Paul Krugman | Bitcoin, Inflation and the Misguided Fear of Government Money Creation – The New York Times

Opinion Columnist

“I had some fun yesterday with a tweet by Josh Mandel, the would-be MAGA senator from Ohio, who has declared his allegiance to fundamental American values: God, family and Bitcoin. I didn’t have space to go on about some of the things he has said about Bitcoin, which really is at the center of his campaign. But I was struck in particular by this tweet from October, in which he appears to assert that fiat money (dollars aren’t backed by anything except their official role as legal tender, and dollars can be created at the discretion of appointed officials at the Fed) is a crucial enabler of inflationary spending:

Mockery aside, is there any truth to that assertion? Has the U.S. government relied on the printing press to cover deficits and thereby fed inflation?”

This column is well worth finishing, and the reward is at the end.

Krugman recomends a cover band

doing the Beatles song Taxman.

Paul Krugman | History Says Don’t Panic About Inflation – The New York Times

Opinion Columnist

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“Back in July the White House’s Council of Economic Advisers posted a thoughtful article to its blog titled, “Historical Parallels to Today’s Inflationary Episode.” The article looked at six surges in inflation since World War II and argued persuasively that current events don’t look anything like the 1970s. Instead, the closest parallel to 2021’s inflation is the first of these surges, the price spike from 1946 to 1948.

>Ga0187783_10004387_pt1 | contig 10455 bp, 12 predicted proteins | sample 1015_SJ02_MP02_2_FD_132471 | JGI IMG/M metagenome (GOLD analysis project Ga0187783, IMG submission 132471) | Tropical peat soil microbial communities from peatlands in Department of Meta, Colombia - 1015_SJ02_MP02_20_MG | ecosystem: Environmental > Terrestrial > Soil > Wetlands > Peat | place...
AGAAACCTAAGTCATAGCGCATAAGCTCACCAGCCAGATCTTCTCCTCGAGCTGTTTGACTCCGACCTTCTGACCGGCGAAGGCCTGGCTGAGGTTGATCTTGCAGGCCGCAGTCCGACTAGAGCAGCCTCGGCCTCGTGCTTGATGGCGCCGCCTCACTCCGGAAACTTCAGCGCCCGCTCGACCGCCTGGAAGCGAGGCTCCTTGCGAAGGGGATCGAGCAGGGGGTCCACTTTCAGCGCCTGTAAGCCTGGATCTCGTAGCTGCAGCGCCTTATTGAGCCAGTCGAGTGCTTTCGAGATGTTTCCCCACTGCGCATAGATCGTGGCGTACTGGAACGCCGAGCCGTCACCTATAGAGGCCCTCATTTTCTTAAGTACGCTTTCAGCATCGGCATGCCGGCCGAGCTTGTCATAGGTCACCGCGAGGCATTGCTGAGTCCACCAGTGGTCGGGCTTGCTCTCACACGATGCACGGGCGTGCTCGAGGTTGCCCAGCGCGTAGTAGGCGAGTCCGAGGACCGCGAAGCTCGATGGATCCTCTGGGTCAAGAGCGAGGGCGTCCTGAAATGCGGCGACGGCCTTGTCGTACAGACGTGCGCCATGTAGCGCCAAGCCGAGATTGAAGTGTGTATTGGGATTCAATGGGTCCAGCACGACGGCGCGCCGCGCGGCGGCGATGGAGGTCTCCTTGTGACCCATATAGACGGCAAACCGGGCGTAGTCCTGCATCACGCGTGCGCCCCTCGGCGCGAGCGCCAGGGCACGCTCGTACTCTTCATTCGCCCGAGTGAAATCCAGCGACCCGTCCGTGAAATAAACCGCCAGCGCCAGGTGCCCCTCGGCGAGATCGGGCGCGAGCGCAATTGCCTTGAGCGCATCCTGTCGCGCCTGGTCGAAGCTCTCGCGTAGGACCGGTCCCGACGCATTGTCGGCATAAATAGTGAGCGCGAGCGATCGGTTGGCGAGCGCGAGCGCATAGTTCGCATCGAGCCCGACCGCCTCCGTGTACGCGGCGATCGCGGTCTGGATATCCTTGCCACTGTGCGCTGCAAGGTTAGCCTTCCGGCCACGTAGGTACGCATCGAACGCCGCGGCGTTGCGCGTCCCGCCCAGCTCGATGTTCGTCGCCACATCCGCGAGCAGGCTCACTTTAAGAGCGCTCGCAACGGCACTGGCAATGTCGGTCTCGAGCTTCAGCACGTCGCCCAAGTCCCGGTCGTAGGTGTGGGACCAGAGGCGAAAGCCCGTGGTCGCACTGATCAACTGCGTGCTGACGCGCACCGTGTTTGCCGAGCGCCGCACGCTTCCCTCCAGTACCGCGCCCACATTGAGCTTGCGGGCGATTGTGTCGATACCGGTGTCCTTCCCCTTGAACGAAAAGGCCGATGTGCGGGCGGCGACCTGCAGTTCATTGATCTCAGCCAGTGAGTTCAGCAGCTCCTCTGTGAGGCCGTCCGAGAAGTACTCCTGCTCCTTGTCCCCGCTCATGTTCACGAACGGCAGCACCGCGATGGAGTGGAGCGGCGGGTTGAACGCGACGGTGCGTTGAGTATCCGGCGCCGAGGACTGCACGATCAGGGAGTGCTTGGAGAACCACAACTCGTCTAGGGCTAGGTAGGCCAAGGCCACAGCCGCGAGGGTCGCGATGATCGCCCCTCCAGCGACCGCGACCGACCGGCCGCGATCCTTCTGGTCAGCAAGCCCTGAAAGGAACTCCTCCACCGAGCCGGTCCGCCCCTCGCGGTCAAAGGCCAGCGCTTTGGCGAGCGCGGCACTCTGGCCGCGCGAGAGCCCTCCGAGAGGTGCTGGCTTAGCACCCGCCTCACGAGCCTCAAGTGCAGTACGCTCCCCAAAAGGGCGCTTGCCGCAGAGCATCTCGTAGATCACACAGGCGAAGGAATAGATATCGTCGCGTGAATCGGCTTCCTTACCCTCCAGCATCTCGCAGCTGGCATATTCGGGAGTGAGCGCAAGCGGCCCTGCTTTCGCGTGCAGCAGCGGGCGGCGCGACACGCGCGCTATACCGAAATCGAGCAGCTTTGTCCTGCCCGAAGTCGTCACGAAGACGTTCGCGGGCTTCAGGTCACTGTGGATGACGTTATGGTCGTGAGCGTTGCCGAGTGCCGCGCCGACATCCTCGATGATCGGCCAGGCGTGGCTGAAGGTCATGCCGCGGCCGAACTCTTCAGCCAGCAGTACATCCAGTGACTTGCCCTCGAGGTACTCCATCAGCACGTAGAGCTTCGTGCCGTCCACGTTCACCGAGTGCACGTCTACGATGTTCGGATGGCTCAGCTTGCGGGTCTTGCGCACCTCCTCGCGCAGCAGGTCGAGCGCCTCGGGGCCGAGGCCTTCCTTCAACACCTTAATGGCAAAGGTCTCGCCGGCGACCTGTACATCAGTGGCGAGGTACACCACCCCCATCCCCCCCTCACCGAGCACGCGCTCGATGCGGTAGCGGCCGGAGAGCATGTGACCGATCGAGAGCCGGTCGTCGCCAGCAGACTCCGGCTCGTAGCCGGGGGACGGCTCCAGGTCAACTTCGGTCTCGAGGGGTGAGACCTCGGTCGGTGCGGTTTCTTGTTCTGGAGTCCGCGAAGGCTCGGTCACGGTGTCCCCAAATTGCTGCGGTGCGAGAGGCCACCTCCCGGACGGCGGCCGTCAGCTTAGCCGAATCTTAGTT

Wednesday’s consumer price report was ugly; inflation is running considerably hotter than many people, myself included, expected. But nothing about it contradicted C.E.A.’s analysis — on the contrary, the similarity to early postwar inflation looks stronger than ever. What we’re experiencing now is a lot more like 1947 than like 1979.

And here’s what you need to know about that 1946-48 inflation spike: It was a one-time event, not the start of a protracted wage-price spiral. And the biggest mistake policymakers made in response to that inflation surge was failing to appreciate its transitory nature: They were still fighting inflation even as inflation was ceasing to be a problem, and in so doing helped bring on the recession of 1948-49.”